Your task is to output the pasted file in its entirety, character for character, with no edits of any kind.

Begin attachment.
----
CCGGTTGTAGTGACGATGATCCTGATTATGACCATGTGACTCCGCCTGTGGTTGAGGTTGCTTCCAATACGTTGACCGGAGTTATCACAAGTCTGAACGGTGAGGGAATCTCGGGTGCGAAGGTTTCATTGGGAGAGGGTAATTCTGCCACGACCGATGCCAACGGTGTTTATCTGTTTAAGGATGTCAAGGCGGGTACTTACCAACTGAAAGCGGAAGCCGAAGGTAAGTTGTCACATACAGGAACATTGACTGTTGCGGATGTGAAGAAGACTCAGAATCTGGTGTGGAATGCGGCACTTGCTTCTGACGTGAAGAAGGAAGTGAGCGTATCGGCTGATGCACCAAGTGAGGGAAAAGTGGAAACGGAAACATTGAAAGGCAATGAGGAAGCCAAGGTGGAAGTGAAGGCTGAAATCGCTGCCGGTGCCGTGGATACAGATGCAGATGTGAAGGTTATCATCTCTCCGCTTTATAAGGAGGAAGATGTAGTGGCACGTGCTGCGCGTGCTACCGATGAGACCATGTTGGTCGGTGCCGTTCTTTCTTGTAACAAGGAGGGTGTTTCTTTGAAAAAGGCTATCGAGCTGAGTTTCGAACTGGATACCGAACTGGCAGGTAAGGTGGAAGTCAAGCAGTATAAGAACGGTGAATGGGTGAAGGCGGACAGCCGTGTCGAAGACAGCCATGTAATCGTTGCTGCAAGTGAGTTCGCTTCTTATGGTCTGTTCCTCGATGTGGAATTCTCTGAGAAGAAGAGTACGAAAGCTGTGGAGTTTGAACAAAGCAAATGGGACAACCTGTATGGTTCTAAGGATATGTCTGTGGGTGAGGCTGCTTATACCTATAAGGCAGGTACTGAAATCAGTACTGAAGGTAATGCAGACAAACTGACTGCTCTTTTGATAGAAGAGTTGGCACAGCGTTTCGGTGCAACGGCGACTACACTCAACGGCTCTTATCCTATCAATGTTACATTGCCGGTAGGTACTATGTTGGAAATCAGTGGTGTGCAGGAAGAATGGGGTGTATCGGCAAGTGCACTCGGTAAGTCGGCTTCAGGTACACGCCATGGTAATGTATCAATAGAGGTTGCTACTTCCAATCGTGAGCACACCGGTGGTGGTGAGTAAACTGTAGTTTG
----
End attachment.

CCGGTTGTAGTGACGATGATCCTGATTATGACCATGTGACTCCGCCTGTGGTTGAGGTTGCTTCCAATACGTTGACCGGAGTTATCACAAGTCTGAACGGTGAGGGAATCTCGGGTGCGAAGGTTTCATTGGGAGAGGGTAATTCTGCCACGACCGATGCCAACGGTGTTTATCTGTTTAAGGATGTCAAGGCGGGTACTTACCAACTGAAAGCGGAAGCCGAAGGTAAGTTGTCACATACAGGAACATTGACTGTTGCGGATGTGAAGAAGACTCAGAATCTGGTGTGGAATGCGGCACTTGCTTCTGACGTGAAGAAGGAAGTGAGCGTATCGGCTGATGCACCAAGTGAGGGAAAAGTGGAAACGGAAACATTGAAAGGCAATGAGGAAGCCAAGGTGGAAGTGAAGGCTGAAATCGCTGCCGGTGCCGTGGATACAGATGCAGATGTGAAGGTTATCATCTCTCCGCTTTATAAGGAGGAAGATGTAGTGGCACGTGCTGCGCGTGCTACCGATGAGACCATGTTGGTCGGTGCCGTTCTTTCTTGTAACAAGGAGGGTGTTTCTTTGAAAAAGGCTATCGAGCTGAGTTTCGAACTGGATACCGAACTGGCAGGTAAGGTGGAAGTCAAGCAGTATAAGAACGGTGAATGGGTGAAGGCGGACAGCCGTGTCGAAGACAGCCATGTAATCGTTGCTGCAAGTGAGTTCGCTTCTTATGGTCTGTTCCTCGATGTGGAATTCTCTGAGAAGAAGAGTACGAAAGCTGTGGAGTTTGAACAAAGCAAATGGGACAACCTGTATGGTTCTAAGGATATGTCTGTGGGTGAGGCTGCTTATACCTATAAGGCAGGTACTGAAATCAGTACTGAAGGTAATGCAGACAAACTGACTGCTCTTTTGATAGAAGAGTTGGCACAGCGTTTCGGTGCAACGGCGACTACACTCAACGGCTCTTATCCTATCAATGTTACATTGCCGGTAGGTACTATGTTGGAAATCAGTGGTGTGCAGGAAGAATGGGGTGTATCGGCAAGTGCACTCGGTAAGTCGGCTTCAGGTACACGCCATGGTAATGTATCAATAGAGGTTGCTACTTCCAATCGTGAGCACACCGGTGGTGGTGAGTAAACTGTAGTTTG